The world is on the move. More people have been forced to flee their homes than at any time since the Second World War due to increased conflict and political instability, hunger, poverty, and an increase in extreme weather events linked to climate change.
Milk and cookies, macaroni and cheese, fish and chips. Some foods seem to match perfectly together to the point where one can’t go without the other. Food and health, while maybe not as catchy, should be viewed in the same light. Without good food it is hard to maintain good health; without good food growing practices it is difficult to maintain a healthy planet.
When nine women farmers from the Kendeng community in Central Java encased their feet in cement blocks
last year, many indigenous advocates understood how that felt. Dressed in their traditional clothing, these women protested outside the State Palace in Jakarta to block a proposed cement plant that would pollute the rivers flowing through their villages. Their livelihoods as farmers were under threat, as was their cultural heritage.
According to the United Nations estimates almost 800 million people suffer from chronic hunger (1 in every 9 persons on the planet) and a higher number (1 in 3) suffer from malnutrition. 1 in every 5 persons (1.4 billion people) have no access to electricity worldwide (living with energy poverty) whilst 1 in 10 people do not have access to clean water. With climate change, this situation is worsening across many parts of the world.
The aim is for migration to become just one option among others for the rural population of Latin America, says Brazilian expert Luiz Carlos Beduschi, referring to an issue that causes concern in the region due to its impact on food security.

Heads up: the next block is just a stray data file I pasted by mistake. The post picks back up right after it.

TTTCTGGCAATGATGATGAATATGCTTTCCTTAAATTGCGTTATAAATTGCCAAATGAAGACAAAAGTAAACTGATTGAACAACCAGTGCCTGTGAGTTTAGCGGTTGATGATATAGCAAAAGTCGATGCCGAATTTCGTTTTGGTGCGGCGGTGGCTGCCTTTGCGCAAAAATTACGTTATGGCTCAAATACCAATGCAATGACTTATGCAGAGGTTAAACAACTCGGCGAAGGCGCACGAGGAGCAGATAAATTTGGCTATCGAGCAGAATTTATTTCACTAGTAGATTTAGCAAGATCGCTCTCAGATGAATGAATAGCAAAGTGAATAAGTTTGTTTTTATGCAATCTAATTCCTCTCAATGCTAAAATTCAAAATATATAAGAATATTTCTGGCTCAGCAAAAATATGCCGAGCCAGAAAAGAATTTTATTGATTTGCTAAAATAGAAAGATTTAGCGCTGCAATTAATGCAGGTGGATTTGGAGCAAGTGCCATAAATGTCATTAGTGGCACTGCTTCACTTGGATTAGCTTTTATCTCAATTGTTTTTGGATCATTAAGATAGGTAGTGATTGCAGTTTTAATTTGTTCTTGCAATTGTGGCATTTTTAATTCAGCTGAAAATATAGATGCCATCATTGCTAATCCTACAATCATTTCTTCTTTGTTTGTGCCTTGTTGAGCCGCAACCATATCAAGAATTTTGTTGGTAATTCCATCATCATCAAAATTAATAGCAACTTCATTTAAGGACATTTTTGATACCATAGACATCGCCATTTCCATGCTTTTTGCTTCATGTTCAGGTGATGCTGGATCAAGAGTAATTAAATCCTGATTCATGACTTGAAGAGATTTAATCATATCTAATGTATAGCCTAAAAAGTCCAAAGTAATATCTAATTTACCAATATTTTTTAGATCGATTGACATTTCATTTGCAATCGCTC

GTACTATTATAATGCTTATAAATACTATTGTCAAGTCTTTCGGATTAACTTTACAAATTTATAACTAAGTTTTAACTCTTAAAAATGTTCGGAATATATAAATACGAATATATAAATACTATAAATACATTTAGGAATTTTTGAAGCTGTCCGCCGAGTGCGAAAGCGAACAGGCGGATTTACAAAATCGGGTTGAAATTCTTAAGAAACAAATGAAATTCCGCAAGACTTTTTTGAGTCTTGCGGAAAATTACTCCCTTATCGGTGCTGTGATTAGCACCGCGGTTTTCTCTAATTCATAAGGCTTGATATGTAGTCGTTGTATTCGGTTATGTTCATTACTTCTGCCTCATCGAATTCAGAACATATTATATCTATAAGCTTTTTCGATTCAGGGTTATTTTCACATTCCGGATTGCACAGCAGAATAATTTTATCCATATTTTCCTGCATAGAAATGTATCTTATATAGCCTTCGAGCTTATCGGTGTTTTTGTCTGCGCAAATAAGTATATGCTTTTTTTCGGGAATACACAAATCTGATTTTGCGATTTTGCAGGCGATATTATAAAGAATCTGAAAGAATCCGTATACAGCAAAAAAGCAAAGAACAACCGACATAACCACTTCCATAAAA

An estimated 536,000 people have fled Myanmar and arrived in Cox’s Bazar, southern Bangladesh, over the past 47 days, according to the IOM-hosted Inter Sector Coordination Group (ISCG) of aid agencies. Numbers spiked again this week when some 15,000 Rohingya crossed into Bangladesh between 9-11 October.
In a world where only 8 individuals – all of them men—possess as much as half of all the planet’s wealth, and it will take women 170 years to be paid as men are*, inequality appears to be a key feature of the current economic model. Now a new study reveals that there is also a widening gap in hunger.
of October marks World Food Day, a reminder to the international community of the criticality of treating food security as a 21st
Century priority if sustainable development, peace and security and the realisation of human rights are to be achieved.
The World Food Programme estimates
that more than 100 million people worldwide face severe food insecurity. The situation is most severe in countries affected by conflict and violence including Afghanistan, Nigeria, Syria, South Sudan and Yemen affecting more than 40 million people. Another 22 million people in Ethiopia, Malawi, Zimbabwe, Haiti and Mozambique are affected by the adverse impact of climate change and environmental degradation.
Haja grabbed her eight children and fled as Boko Haram set her home ablaze two years ago. Today we sit in her hut in a displacement camp, and she wonders how she is going to keep her children fed. I’ve spoken to many families in Nigeria’s north-eastern Monguno town. Their stories paint a horrifically detailed picture of the brutal violence these communities have endured over the past eight years.